A family has been accused of lying about being ill on holiday to extort £52,000 from Thomas Cook in what is set to be a landmark court case.
Deborah Briton, 53, and her partner Paul Roberts, 43, submitted bogus compensation claims for themselves and their two children for two all-inclusive holidays in Majorca, a preliminary hearing was told.
Another daughter of Mrs Briton, Charlene Briton, 30, submitted a further false claim for herself and her young daughter for one of the holidays last year, the court heard.
The trio appeared at Liverpool magistrates’ court last week and pleaded not guilty to six counts of fraud, the Mail on Sunday reported
They could face between 18 months and six years in prison if found guilty.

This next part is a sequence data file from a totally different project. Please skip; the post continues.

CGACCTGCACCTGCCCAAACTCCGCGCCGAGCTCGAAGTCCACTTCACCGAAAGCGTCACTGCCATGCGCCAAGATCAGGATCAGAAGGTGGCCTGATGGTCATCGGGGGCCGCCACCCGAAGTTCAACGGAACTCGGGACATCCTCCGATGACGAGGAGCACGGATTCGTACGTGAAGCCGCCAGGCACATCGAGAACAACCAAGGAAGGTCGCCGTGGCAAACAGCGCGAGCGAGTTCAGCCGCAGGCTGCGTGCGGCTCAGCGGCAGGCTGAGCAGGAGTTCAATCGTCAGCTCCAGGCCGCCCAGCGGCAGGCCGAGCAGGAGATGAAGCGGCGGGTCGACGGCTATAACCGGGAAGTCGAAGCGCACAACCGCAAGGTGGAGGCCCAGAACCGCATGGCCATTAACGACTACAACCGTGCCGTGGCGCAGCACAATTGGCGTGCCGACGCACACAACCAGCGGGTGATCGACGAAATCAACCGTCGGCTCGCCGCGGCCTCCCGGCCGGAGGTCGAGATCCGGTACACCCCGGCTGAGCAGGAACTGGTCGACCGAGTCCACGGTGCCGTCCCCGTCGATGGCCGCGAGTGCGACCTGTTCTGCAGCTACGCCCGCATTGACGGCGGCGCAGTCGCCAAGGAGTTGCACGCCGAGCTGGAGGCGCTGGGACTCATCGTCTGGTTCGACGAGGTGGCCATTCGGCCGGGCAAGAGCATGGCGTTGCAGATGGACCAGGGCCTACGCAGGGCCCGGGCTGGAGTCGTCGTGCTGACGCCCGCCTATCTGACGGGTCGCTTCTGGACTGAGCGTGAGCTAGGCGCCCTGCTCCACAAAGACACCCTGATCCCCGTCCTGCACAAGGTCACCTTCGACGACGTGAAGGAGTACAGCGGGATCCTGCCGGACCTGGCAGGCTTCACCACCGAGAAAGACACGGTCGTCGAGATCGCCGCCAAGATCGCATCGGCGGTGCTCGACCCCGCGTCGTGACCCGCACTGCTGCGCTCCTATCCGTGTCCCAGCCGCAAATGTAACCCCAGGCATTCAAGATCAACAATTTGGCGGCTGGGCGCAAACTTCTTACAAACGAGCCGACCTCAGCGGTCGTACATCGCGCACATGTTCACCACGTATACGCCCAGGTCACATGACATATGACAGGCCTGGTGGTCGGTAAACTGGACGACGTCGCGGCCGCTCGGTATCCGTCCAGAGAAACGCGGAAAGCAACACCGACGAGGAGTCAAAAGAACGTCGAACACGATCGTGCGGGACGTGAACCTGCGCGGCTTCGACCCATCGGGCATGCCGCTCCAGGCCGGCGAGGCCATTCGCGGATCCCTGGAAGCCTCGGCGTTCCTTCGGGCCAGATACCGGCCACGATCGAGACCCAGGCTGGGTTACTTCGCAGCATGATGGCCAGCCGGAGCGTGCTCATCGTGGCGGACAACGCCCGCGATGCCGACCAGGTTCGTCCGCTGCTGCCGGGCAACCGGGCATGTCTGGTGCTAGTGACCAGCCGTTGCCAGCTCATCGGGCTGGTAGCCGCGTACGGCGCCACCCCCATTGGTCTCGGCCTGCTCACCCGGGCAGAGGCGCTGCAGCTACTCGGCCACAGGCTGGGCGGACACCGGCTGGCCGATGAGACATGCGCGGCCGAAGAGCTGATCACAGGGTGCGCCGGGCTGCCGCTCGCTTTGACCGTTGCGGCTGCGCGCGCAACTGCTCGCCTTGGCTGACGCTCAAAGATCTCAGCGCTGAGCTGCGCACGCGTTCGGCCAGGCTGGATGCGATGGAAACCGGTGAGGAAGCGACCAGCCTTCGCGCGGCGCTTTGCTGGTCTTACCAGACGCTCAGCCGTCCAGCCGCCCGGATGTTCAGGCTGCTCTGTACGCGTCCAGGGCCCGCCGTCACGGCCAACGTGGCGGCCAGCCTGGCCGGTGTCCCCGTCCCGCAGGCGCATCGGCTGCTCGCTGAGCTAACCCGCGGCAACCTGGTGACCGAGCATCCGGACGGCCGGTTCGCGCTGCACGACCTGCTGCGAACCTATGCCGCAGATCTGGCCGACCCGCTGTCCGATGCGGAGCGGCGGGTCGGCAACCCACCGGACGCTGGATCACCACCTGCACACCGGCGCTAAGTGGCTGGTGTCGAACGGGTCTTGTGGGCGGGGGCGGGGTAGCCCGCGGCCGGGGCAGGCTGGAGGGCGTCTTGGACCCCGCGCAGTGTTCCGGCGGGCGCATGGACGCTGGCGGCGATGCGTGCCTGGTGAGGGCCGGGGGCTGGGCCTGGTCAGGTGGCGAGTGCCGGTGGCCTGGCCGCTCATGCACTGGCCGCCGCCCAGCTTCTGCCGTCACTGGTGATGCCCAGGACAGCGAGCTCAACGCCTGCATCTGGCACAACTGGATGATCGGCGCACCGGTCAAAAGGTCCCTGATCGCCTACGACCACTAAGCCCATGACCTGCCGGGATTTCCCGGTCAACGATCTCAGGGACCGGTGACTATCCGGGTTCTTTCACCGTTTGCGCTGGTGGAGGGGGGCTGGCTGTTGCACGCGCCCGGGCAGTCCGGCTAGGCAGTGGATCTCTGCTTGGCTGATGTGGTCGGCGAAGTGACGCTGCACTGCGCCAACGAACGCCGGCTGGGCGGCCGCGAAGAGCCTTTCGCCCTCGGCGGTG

It is thought to be the first time someone has appeared in a criminal court in the UK accused of making a fake compensation claim for holiday sickness.
Prosecutor Sam Brown said that in total the fraud amounted to £52,000. The claims, submitted by David Norman Solicitors, were for food poisoning. Charlene Briton was accompanied to court by her daughter.
District judge Andrew Shaw told the defendants, from Liverpool, that he will send the case to crown court for trial and that the allegations represented a “sophisticated fraud with relatively high value of money claimed”.
The judge adjourned the case until a pre-trial hearing on August 10 and the defendants were given unconditional bail.
Thomas Cook last week successfully defended a civil claim for £10,000 compensation from Julie Lavelle and her partner Michael McIntyre after a court found them to be “fundamentally dishonest”.
This is a community-moderated forum.
All post are the individual views of the respective commenter and are not the expressed views of Travel Weekly.
By posting your comments you agree to accept our Terms & Conditions.